Sakhalin-2 deliveries to start in early 2009
Shipments of LNG to Japan from the Sakhalin-2 project in far eastern Russia are expected to begin early next year, according to two Japanese partners in the project.
Oil Diplomacy Editor
LOS ANGELES, Oct. 21 -- Shipments of LNG to Japan from the Sakhalin-2 project in far eastern Russia are expected to begin early next year, according to two Japanese partners in the project.
"We probably can start delivery in the first quarter," said a spokesman of Mitsubishi Corp., while one for Mitsui & Co. said "Construction work is more than 98% completed, so we will be able to start delivery early next year."
The Sakhalin Energy Investment Co partners originally aimed to start delivery in 2008, but delayed the schedule to 2009 citing a shortage of resources. Russia also briefly froze the project, citing environmental problems, which contributed to the delay.
Earlier this month, Russian authorities visited the site and said it no longer posed any threat to the environment.
"This project is exemplary from the point of view of the environment," said Russian Natural Resources Minister Yuri Trutnev after the inspection.
In September, Sakhalin Energy started to send natural gas from the Molikpaq offshore drilling platform to a gas processing facility on the coast of Sakhalin Island. It said gas would then be piped from the processing facility to its LNG plant on the island.
Since then, there have been new developments concerning the arrangement for ships to transport the LNG to markets.
In early October, the Japan Bank of International Cooperation (JBIC) joined the two banks already financing Sovcomflot's project to build two LNG tankers for the project.
In addition to JBIC, the consortium of creditor banks includes Mizuho Corporate Bank and Bayerische Landesbank.
"JBIC's entry into the project will make it possible to optimize [the] financing expense for the borrowers," said Russia's state-owned Sovcomflot, which is constructing the ships along with NYK.
The two 145,000 cu m ships—the Grand Aniva and the Grand Yelena—are being financed by a $320 million loan for 12 years.
The loan is secured by earnings from the operation of the vessels under long-term contracts to deliver LNG to Japan, South Korea and the US.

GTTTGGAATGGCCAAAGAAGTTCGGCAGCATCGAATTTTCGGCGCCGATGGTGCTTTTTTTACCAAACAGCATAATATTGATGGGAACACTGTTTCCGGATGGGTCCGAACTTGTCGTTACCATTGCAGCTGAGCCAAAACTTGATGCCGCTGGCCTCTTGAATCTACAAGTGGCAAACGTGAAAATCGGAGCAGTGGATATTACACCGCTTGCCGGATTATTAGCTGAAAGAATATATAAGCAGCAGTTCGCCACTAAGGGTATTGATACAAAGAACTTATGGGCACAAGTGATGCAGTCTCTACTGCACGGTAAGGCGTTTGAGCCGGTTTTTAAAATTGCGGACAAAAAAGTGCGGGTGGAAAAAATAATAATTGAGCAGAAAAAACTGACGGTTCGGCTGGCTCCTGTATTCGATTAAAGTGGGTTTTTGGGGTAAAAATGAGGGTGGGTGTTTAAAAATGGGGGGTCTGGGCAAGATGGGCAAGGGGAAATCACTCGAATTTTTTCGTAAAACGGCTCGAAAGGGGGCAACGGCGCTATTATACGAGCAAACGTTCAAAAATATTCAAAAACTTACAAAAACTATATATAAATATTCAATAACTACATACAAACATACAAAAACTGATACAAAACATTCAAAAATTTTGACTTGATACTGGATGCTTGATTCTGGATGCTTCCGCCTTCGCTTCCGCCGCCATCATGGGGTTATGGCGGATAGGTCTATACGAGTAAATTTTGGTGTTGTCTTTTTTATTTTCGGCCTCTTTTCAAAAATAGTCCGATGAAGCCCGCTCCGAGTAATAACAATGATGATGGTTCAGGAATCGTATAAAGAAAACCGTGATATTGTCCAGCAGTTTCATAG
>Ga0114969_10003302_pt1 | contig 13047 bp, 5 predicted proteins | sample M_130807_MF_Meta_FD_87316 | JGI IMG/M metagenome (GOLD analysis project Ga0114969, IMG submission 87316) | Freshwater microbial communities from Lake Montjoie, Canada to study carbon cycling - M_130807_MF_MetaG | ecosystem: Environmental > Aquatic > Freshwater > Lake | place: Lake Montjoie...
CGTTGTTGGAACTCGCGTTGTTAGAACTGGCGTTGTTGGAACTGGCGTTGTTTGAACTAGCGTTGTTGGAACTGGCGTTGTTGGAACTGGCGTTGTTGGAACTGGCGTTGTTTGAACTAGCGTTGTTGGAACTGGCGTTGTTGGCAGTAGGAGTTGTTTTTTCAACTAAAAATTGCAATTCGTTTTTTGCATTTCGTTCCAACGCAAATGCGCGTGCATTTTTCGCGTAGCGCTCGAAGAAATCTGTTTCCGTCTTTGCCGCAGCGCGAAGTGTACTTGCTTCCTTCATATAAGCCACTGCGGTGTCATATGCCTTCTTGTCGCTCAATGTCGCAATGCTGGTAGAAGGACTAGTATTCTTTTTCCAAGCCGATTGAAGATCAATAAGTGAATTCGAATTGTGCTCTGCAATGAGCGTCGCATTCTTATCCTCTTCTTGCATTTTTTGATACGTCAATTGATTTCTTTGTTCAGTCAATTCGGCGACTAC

The Grand Elena, built in 2007, and the Grand Aniva, built in 2008, were delivered on schedule from Mitsubishi Heavy Industries.
Both vessels have since been sublet to Taiwan Maritime Transport (TMT) in the interim year before the Sakhalin-2 project gets ready for start-up.
Delivery of the third and final ship ordered by the Sakhalin partners, the 147,200-cu m Grand Mereya, is due this month after several delays.
The ship was originally listed as being due for handover from Japan's Mitsui Engineering & Shipbuilding Co in April. Later, a date in May was given. In July, project officials said the vessel would be delivered in August.
"We are finally getting to the end of the technical problems," one MES official said. "The delays were caused by failure of the [ship's] low-duty boil-off gas compressors," he said.
Industry sources also suggested that that Sakhalin Energy Investment Co was in no hurry to take delivery of the vessel, which it had planned to trade on the spot market until exports from the project start next year.
In terms of exports, Sakhalin Energy already has signed long-tem supply contracts with Japanese, South Korean and US buyers for nearly all of the LNG from the island's 9.6 million tonnes per year capacity plant.
More than 60% of that output will go to Japanese utilities firms including Tokyo Electric Power Co. and Tokyo Gas Co., accounting for 7.5% of Japan's total natural gas imports.
The remainder of Sakhalin-2's output will be sold to the US and South Korea.
Mitsubishi Corp. has a 10% stake in the project, while Mitsui & Co. owns a 12.5%. Russia's OAO Gazprom holds 50% plus one share, and Royal Dutch Shell PLC has 27.5% minus one share.
Contact Eric Watkins at email@example.com.